Dear Jack, I’m sorry your second marriage broke up. You had so much riding on it, so much hope invested. Of course I’m taking a public stand in support of you. May not go down with religious folk but what have I to do with them. Grace says don’t condemn or judge others, that you’re no better than anyone. Grace is humble. Grace insists on redemption for mistakes. It never gives up on anyone, regards human life as sacred. Grace shows compassion to the afflicted. It’s there for people at their time of need. Grace is loving and supportive. I’ve always been intrigued with Jesus not condemning that 5th divorced Samaritan woman. Or the adulterous woman! I know society won’t forgive you. You’re already a parable. But those who condemn others don’t use mirrors.
Now, was the second divorce preventable? Yes, no doubt. You had enough warning signs. You forced the marriage. If you recall I’ve always warned against forcing relationships. If it’s not going to work, don’t force it to work. But we’re all prone to mistakes, though some of us more than others. It’s easy to condemn people after the fact, but truth is, many of us will fail given the same exam. The man who condemns others doesn’t really know himself, hasn’t come to grips with his humanity. Even if you willy-nilly went into the mistake I still will not condemn you. Who am I?! And my faith teaches me not to condemn others. It’s a case of let him who’s without sin cast the first stone. How then can a sinner condemn a fellow sinner?! He must have memory problem. It’s the picture of a man who asks a judge to vacate his seat so HE can judge his fellow prisoners!
Of course some people take great exception to the doctrine of grace and that’s okay. But I know what I know, and I have resolved in life to encourage people, not condemn people. The spirit of condemnation and judgmentalism is such a terrible and abhorrent spirit. And it’s hypocritical. I still believe you will meet a wonderful woman who gets you and who you can connect with. And there’s nothing wrong with you. There’s no so-called curse operating on your life. You just had error in judgment. You allowed your emotional and physical needs to make determinations for you. You were willing to accommodate approximations. When we’re physical needs-driven, we’re prone to mistakes. We’ll desperately and hungrily consume whatever is made available.
Loneliness can also drive one into blunder. A desperate need for amelioration can make one choose a wrong partner. You have to move on past the pain and disappointment. And you have to despise the shame. Your life should not be defined by your mistakes. It should be defined by God’s vision for your life. And there’s no link between your first failed marriage and second failed marriage. They just have you in common. So don’t get into that, “Maybe I’m not supposed to be married in life” stuff. If you’re not supposed to be married in life you won’t have a desire for marriage. You’ve got to pick up yourself and walk your walk. Ignore the contemnors. Nothing you do can please them. And I’ll advice you keep your mouth shut and not try and justify to people why you left the second marriage. Those who would condemn you will continue to condemn you and those who would love you will continue to love you. Over time, life teaches all of us not to condemn those going through marriage difficulties. We condemn those going through marriage difficulties because we can’t imagine ourselves going through one. We do all that condemnation stuff because our marriage is okay, until it’s not okay. Then we learn not to condemn others. It is only when some of the harshest critics of marital woe experience marriage difficulties themselves that they sober up.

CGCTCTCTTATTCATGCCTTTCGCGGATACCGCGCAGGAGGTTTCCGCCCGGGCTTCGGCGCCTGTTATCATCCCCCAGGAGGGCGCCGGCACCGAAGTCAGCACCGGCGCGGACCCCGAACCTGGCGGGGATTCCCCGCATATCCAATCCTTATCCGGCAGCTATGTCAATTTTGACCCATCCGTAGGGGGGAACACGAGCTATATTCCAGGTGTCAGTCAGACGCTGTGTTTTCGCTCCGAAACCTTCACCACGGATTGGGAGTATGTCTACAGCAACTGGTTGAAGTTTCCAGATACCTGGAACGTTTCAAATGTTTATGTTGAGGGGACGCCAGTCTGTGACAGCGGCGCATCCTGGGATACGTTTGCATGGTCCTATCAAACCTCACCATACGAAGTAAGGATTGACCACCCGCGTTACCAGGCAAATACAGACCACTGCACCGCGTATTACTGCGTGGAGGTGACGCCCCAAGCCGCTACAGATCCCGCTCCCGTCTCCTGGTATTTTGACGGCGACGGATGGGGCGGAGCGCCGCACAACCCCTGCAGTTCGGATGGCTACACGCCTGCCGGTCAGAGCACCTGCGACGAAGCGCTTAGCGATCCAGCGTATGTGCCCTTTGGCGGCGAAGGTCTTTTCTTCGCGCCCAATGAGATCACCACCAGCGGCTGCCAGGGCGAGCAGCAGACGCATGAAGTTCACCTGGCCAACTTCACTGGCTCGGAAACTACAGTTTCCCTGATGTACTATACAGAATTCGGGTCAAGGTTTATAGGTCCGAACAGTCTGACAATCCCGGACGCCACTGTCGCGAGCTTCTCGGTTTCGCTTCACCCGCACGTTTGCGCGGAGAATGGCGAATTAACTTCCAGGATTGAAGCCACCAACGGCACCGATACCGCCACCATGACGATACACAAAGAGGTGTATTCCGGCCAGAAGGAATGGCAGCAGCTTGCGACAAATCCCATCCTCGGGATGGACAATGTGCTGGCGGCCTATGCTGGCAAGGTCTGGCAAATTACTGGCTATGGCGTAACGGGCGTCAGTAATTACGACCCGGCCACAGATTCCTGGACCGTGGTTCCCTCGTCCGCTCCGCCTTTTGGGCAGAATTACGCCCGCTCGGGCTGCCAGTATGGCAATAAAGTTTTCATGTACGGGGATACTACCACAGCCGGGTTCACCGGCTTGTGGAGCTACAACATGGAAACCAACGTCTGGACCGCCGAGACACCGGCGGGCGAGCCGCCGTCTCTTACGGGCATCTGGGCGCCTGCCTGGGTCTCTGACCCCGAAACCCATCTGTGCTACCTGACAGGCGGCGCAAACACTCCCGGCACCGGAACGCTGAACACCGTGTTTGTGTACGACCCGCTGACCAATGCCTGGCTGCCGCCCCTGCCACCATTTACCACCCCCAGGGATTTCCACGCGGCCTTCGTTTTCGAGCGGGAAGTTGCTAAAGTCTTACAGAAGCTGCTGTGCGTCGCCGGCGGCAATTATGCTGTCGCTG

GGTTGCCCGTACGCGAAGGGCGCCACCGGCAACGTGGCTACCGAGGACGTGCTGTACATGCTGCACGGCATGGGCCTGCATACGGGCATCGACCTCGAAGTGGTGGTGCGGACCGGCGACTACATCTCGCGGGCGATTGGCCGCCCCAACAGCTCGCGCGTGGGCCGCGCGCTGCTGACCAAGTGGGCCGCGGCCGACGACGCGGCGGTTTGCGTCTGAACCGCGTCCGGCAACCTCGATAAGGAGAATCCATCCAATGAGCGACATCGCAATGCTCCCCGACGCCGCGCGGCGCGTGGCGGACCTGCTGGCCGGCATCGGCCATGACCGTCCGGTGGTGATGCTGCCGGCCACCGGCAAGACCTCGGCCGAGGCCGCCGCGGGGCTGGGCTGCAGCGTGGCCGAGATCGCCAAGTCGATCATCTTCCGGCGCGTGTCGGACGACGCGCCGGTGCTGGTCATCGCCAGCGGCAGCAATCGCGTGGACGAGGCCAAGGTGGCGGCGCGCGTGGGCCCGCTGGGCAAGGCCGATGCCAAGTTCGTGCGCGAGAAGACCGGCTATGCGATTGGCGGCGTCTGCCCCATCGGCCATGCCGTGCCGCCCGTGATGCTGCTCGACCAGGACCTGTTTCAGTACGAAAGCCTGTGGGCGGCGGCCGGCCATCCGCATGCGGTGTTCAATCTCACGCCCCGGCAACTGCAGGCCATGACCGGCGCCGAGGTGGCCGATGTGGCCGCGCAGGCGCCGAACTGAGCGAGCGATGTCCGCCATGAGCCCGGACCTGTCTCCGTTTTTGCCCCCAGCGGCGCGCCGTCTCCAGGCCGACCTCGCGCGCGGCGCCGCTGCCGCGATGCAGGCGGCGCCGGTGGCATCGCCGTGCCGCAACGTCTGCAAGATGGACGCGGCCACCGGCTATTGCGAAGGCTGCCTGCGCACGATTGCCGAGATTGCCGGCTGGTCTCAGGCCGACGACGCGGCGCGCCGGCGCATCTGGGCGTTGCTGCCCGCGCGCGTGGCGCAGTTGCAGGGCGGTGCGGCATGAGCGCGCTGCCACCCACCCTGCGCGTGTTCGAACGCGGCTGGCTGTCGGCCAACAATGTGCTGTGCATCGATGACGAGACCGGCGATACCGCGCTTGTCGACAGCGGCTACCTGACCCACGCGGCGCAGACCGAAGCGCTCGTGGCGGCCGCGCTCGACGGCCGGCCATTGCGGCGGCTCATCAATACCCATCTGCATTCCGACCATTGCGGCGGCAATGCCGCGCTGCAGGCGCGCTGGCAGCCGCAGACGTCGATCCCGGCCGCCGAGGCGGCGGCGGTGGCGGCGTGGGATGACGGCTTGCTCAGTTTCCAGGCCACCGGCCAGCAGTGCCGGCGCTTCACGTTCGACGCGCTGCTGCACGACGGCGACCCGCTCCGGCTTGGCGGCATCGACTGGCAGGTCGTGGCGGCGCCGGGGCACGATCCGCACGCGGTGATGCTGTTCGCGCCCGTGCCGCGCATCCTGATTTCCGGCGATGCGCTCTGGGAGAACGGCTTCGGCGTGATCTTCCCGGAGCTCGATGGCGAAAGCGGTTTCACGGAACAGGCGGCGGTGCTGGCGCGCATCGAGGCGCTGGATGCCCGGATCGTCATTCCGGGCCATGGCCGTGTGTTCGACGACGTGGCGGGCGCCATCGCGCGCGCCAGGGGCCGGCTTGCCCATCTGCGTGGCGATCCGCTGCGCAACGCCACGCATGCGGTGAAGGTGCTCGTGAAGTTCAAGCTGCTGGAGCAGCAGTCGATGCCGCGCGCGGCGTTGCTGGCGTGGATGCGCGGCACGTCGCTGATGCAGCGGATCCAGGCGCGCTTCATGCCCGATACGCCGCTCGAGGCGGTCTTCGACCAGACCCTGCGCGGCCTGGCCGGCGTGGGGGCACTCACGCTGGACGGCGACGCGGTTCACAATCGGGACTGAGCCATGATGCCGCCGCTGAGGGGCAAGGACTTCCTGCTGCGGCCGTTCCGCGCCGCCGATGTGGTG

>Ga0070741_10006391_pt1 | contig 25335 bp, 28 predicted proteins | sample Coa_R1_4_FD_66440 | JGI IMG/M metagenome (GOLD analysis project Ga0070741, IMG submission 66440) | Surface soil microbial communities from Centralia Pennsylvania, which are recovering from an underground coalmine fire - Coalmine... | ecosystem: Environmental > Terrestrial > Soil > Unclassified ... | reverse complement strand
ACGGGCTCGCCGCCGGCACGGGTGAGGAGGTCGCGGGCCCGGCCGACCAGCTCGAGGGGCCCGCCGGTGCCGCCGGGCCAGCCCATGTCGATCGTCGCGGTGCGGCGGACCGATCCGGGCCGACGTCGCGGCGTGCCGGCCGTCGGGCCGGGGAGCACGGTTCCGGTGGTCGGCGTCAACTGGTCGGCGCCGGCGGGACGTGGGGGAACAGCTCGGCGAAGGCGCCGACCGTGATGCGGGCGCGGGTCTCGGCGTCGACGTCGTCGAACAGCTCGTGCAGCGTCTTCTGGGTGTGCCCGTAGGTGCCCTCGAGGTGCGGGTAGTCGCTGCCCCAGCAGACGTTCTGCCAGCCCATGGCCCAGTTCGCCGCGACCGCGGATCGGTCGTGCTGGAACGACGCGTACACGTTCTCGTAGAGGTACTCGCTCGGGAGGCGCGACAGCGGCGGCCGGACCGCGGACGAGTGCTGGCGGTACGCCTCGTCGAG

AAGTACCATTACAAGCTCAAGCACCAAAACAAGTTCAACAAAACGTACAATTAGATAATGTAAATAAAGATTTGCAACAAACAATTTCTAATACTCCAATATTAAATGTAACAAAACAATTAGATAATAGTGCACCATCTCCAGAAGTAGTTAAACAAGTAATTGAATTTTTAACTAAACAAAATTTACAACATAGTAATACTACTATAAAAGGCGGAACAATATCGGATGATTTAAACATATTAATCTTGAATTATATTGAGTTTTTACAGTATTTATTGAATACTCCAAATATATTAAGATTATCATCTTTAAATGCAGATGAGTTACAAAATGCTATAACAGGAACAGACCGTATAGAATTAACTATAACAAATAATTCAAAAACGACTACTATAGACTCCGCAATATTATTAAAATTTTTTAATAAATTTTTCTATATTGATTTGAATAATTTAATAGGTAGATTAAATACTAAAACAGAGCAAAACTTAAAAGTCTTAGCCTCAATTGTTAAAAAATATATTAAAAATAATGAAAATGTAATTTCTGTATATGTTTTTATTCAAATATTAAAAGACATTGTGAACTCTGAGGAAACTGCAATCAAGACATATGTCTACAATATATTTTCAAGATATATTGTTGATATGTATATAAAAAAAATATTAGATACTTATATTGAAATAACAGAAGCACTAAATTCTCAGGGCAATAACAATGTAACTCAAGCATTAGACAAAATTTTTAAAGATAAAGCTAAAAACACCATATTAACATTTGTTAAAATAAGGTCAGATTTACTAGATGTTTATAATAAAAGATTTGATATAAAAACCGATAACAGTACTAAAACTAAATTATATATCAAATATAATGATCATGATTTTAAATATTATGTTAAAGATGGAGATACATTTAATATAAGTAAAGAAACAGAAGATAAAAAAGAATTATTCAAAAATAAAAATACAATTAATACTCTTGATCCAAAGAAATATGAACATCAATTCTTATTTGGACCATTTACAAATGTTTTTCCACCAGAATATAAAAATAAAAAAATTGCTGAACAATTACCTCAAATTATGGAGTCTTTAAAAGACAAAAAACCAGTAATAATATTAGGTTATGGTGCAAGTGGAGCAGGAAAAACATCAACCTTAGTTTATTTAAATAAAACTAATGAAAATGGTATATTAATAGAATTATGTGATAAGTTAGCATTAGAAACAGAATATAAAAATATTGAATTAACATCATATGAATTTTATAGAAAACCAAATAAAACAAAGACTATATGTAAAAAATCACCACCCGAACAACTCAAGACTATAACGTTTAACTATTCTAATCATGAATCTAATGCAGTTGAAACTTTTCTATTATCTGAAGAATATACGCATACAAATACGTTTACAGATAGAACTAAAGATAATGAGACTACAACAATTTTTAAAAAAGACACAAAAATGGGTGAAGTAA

Our job is not to assail the weak and suffering. We should bind up wounds and mend broken hearts. A 2,300-year old saying admonishes us not to break a bruised reed, not to quench a smoking flax. In other words, we don’t wound the wounded, we don’t snuff out hope in people. And you have to avoid bitterness and anger. That can easily happen. We get bitter and angry in these circumstances because we had hoped the second marriage will wipe out the record of the first. But that’s faulty reasoning. That’s not the way society works. Those who embalm our past will never let it be buried. These are life morticians. They keep the putridity of our past fresh so to prevent us from enjoying our future. They’re constant reminders of our foibles, mistakes and humanity. They’re busybodies. And yet we all have issues we’re battling with. We all have challenges in our lives. Some don’t concentrate on their race, they monitor others. And that’s baffling!
You have nothing to be ashamed of. You made a mistake twice, just like many of us have done and still do. I’d say don’t rush into another marriage so your pain won’t becloud your judgment. First you have to heal. Also be careful about isolating yourself. It’s easy to be colonized by purposed local affection in such circumstances. The more isolated you are, the lonelier you’ll be, and the lonelier you’ll become. Brave the elements. Go out. Go to social functions. The earlier you face the music the better. Normalize your life.
The reason I told you not to talk to people to explain what happened is that you’ll just be creating gossip fodder. Everyone’ll want to know what happened. But it’s none of their business! You have a whole life in front of you. You’re still relatively young. The bigger question is, do you want to define your life by the pain of your past, or by the potential of your future. Will you formulate a fatalistic philosophy of marriage from two premises of life? As for me, I’ll always be here for you. That’s all you really need from friends.
Your mentor, LA
© Leke Alder | email@example.com